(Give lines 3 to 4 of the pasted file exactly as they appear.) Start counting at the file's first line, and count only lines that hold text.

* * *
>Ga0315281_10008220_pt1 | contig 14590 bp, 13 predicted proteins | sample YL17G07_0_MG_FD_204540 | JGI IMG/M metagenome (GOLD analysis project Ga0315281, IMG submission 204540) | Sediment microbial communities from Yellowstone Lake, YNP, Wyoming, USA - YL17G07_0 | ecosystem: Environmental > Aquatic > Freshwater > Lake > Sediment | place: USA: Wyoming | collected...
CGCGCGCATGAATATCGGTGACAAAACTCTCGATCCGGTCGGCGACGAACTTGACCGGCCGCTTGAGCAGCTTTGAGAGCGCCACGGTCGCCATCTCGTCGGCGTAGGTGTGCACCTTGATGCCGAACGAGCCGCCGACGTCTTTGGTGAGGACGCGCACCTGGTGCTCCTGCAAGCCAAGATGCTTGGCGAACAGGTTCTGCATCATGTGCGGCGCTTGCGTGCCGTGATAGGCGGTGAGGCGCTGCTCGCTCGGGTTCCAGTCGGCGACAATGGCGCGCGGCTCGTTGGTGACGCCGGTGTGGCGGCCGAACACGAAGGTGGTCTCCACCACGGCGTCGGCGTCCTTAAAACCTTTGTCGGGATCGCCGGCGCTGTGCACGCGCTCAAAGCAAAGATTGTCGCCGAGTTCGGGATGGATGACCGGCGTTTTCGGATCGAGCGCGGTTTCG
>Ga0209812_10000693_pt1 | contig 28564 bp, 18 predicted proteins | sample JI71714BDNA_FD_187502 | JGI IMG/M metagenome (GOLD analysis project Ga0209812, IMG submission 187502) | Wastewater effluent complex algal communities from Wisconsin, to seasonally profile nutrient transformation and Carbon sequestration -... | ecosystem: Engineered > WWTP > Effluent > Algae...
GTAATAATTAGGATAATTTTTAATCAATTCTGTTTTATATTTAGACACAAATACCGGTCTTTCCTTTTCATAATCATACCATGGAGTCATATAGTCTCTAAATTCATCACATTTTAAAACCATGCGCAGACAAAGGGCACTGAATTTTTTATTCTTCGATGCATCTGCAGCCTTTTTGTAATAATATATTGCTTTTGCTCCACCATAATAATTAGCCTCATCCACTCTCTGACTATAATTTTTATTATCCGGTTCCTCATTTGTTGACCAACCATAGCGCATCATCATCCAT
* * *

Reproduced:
>Ga0209812_10000693_pt1 | contig 28564 bp, 18 predicted proteins | sample JI71714BDNA_FD_187502 | JGI IMG/M metagenome (GOLD analysis project Ga0209812, IMG submission 187502) | Wastewater effluent complex algal communities from Wisconsin, to seasonally profile nutrient transformation and Carbon sequestration -... | ecosystem: Engineered > WWTP > Effluent > Algae...
GTAATAATTAGGATAATTTTTAATCAATTCTGTTTTATATTTAGACACAAATACCGGTCTTTCCTTTTCATAATCATACCATGGAGTCATATAGTCTCTAAATTCATCACATTTTAAAACCATGCGCAGACAAAGGGCACTGAATTTTTTATTCTTCGATGCATCTGCAGCCTTTTTGTAATAATATATTGCTTTTGCTCCACCATAATAATTAGCCTCATCCACTCTCTGACTATAATTTTTATTATCCGGTTCCTCATTTGTTGACCAACCATAGCGCATCATCATCCAT